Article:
Geology of Coalfields and Fuels
|Course code GEOS3160||Units 10||Level 3000||Faculty of Science and Information TechnologySchool of Environmental and Life Sciences|
Fuels are currently the mainstay of our energy industry. However, environmental concerns, and a desire to optimise efficiency in the energy industry mean that the fuels and energy area is subject to great change. Geology of Fuels deals in part with formation of, exploration for, recovery and utilisation of fossil fuels, specialising in coal. The course deals with tectonics of coal and petroleum formation, evolution of the flora and fauna from which they form, environments of formation, maturation, marketing, utilisation and environmental aspects of energy generation. Students present a seminar on a topic of their choice related to fuels or energy, to develop an area of specialisation prior to entering the workplace, or undertaking research.
In order to participate in this course, students must complete a compulsory Workplace Health and Safety requirement. Students will receive full information on this compulsory course component in the course outline provided by the school.
This course fulfils the key graduate attribute requirements of the Earth Science (Geology) program for high level professional knowledge and ability, and therefore has a compulsory course component in theoretical and practical knowledge in order to meet that goal. As well as an overall passing grade (50%), students must receive a minimum 50% in the laboratory component of the course to show that they have successfully met the course objectives.
Available in 2014
|Objectives||On successful completion of this course, students will:|
1. be able to describe the types of tectonic and basinal environments in which fossil fuel resources are found; the development of hydrocarbon-forming flora; and phenomena required for the formation of significant coal measures;
2. be able to identify the microscopic material components of coal and be able to interpret this knowledge in the modelling of a coal resource, and evaluation of its marketing and utilisation potential;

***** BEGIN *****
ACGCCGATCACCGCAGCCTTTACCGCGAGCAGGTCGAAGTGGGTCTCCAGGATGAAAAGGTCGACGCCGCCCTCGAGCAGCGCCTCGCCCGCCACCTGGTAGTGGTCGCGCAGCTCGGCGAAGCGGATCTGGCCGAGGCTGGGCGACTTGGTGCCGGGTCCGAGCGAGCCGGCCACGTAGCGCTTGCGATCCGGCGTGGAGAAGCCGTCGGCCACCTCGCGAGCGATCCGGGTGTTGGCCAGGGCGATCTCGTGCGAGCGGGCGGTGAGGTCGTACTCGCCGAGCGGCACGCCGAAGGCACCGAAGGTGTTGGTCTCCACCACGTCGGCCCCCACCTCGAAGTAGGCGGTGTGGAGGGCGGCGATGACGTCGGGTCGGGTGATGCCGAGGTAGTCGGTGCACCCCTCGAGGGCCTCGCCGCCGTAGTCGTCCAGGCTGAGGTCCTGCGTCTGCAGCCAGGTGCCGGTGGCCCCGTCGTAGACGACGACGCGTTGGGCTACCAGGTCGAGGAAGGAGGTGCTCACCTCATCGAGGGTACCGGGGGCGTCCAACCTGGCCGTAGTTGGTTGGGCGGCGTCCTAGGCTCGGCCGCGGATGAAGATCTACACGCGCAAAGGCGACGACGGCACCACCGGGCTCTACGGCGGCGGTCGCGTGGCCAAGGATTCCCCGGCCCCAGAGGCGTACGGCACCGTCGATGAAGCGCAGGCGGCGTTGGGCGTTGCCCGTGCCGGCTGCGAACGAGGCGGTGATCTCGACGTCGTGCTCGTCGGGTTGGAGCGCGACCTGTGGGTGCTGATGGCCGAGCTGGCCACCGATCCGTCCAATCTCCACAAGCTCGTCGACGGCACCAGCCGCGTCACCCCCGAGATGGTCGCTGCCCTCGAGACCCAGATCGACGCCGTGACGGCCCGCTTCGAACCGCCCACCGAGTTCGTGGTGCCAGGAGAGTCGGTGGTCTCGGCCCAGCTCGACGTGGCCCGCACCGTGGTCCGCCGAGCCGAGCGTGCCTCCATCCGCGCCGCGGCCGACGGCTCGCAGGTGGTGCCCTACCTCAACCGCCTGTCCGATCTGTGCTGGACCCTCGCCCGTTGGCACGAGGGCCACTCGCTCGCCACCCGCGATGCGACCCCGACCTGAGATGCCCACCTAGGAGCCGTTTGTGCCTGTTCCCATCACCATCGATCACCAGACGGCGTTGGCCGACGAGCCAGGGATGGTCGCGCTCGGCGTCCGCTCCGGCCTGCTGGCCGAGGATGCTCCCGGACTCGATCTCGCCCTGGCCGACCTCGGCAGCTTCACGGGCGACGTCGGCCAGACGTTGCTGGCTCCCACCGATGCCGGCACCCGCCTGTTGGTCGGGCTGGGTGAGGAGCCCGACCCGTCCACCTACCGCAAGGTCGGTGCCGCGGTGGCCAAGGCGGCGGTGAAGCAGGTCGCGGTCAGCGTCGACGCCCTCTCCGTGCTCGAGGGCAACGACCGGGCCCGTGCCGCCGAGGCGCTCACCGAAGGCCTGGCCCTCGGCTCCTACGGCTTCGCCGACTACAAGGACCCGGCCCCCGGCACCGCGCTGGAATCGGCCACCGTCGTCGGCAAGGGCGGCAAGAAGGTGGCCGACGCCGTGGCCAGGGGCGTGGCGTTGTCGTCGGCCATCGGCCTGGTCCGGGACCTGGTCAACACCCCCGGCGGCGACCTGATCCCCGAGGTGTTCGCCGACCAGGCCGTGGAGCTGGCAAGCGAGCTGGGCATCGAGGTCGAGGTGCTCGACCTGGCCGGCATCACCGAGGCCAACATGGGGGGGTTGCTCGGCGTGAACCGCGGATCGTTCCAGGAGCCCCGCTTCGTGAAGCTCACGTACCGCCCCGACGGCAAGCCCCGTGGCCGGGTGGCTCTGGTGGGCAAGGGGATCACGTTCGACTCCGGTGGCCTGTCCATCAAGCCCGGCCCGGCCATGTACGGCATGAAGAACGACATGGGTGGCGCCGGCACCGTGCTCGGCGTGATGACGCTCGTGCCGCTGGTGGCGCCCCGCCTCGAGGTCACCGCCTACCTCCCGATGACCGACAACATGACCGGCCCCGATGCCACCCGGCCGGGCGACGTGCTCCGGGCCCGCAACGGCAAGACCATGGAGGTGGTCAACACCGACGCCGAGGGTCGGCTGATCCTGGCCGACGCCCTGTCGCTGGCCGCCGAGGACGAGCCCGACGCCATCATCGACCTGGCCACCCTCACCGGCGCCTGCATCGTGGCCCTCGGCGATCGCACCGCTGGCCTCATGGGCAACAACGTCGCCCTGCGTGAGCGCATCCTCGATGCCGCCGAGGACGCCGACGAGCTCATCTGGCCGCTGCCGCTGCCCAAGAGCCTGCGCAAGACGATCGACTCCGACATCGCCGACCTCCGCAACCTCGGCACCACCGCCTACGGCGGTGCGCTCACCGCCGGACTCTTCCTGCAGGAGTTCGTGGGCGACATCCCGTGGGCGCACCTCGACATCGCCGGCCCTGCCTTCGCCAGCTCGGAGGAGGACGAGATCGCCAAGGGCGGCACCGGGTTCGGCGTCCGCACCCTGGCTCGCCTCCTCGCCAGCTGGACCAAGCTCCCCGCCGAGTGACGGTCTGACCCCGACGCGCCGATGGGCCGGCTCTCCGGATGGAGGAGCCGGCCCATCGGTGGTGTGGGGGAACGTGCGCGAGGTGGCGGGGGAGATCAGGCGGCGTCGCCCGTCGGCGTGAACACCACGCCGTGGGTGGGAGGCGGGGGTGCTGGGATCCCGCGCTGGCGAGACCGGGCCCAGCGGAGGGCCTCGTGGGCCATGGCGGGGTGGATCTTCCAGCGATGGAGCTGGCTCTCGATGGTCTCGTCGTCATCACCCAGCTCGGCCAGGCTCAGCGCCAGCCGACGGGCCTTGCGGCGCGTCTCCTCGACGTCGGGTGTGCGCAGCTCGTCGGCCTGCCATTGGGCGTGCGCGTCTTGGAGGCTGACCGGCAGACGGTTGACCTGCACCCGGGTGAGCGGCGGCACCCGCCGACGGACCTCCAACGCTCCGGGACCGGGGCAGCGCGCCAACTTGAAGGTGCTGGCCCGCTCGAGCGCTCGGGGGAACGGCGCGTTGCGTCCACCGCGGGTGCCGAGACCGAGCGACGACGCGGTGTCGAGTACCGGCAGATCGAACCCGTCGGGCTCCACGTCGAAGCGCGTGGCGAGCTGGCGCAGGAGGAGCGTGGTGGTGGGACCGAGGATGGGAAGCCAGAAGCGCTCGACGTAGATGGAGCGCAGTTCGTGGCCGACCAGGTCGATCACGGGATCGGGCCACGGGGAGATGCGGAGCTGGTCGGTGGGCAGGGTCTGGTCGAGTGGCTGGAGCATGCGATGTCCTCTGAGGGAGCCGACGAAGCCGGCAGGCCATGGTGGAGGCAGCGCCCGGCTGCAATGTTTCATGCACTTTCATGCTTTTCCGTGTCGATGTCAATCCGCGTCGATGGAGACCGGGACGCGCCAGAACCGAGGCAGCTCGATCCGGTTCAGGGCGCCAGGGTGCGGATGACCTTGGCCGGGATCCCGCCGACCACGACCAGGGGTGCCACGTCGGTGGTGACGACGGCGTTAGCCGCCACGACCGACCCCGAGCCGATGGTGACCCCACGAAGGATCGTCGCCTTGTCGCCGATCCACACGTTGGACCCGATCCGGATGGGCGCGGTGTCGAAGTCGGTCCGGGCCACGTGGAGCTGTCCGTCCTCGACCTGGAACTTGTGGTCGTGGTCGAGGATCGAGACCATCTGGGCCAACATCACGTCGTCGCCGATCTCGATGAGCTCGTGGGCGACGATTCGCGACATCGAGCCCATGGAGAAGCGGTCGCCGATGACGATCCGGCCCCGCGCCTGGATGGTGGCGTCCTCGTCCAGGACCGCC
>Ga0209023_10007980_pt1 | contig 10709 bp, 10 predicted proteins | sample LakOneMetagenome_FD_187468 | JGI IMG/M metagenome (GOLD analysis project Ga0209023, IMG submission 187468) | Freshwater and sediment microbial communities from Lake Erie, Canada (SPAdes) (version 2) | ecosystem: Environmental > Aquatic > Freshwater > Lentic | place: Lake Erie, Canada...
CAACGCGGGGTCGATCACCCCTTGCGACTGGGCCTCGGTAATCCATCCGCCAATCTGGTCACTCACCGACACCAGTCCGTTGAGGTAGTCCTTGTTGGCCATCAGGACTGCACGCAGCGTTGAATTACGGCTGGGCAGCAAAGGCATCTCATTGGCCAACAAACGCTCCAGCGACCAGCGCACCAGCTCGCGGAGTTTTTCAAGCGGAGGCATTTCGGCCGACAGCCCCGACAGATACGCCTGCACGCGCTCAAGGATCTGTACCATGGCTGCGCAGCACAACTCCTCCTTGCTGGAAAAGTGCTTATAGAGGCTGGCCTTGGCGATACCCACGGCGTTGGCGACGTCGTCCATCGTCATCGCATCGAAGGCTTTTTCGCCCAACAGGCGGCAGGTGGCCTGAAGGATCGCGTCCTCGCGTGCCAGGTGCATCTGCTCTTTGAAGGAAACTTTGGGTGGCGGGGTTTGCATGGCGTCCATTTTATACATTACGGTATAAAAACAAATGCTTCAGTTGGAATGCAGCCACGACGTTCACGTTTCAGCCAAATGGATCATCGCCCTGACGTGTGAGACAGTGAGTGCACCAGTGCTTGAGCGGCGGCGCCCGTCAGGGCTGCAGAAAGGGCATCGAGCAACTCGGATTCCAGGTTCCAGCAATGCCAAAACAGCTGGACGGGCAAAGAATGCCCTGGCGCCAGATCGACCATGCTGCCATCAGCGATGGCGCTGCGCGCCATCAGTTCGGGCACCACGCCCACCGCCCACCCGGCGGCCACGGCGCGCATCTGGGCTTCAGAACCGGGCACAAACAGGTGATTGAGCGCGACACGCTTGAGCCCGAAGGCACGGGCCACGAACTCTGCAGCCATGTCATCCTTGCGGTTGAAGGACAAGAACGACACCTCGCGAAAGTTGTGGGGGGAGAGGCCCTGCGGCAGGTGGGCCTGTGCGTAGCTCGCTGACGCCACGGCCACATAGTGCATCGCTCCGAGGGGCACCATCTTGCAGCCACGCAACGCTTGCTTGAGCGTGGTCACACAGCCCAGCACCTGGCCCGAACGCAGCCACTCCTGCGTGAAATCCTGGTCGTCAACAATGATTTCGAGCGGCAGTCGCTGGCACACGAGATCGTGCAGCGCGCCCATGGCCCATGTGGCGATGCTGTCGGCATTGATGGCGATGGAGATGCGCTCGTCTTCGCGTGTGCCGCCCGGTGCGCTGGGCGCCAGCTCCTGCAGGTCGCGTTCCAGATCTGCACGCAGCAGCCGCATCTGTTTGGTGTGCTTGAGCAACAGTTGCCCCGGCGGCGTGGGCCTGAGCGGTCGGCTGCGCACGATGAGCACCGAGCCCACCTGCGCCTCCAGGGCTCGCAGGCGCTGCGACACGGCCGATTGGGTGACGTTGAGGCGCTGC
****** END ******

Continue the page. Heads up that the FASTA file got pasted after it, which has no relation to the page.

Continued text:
3. be able to describe the characterisation methods used routinely and in research to classify coal deposits in terms of their utilisation and marketing potential; be able to describe the key technologies using coal for energy, steelmaking and high technology, value-added carbon products;
4. be able to present verbal and written scientific information coherently, by researching and presenting a seminar in class concerning fuel science and writing articulate essays/reports showing understanding of the Fuels course material for the purpose of Professional Development.
5. be able to apply practical field methods routinely used in fuels exploration, such as logging of drill core onto computerised systems, plotting of logged data, interpretation of geological and geophysical logs of core, mapping of seam outcrops and sections from drillhole data, interpretation of coal seam gas field data for assessment of prospects, and assessment of the quality and validity of the data obtained. These skills are assessed by 6 practical exercises which make up the practical component of the course.
6. have completed a practical field mapping exercise at a local minesite and have had experience of the skills, duties and environment of the fuels geologist in the local area by visiting a local mining operation for induction and education by the mine geologist. This minesite visit is one of the practical exercises contributing to assessment of the practical component of the course.
|Content||Lectures in GEOS3160 cover: |
- depositional environments of peat formation
- tectonic environments of peat/coal deposits
- evolution of flora/fauna which contribute to organic deposits
- maturation of organic deposits
- geochemistry of organic deposits
- mineral matter in organic deposits
- coal exploration methods
- utilisation of coal and developing technologies
- origin, source, migration, and entrapment of coal seam gas
- world distribution of coal and coal seam gas
- techniques used in the detection, evaluation and recovery of fossil fuels
- carbon dioxide sequestration methods
Laboratory sessions and excursions increase the practical component of the course and raise students' exposure to the application of the course content in the industry itself.
|Assumed Knowledge||GEOS1040 and GEOS2200|
|Modes of Delivery||Distance Learning : IT Based|
|Teaching Methods||Field Study|
|Contact Hours||Lecture: for 2 hour(s) per Week for Full Term|
Practical: for 4 hour(s) per Week for Full Term
|Timetables||2014 Course Timetables for GEOS3160|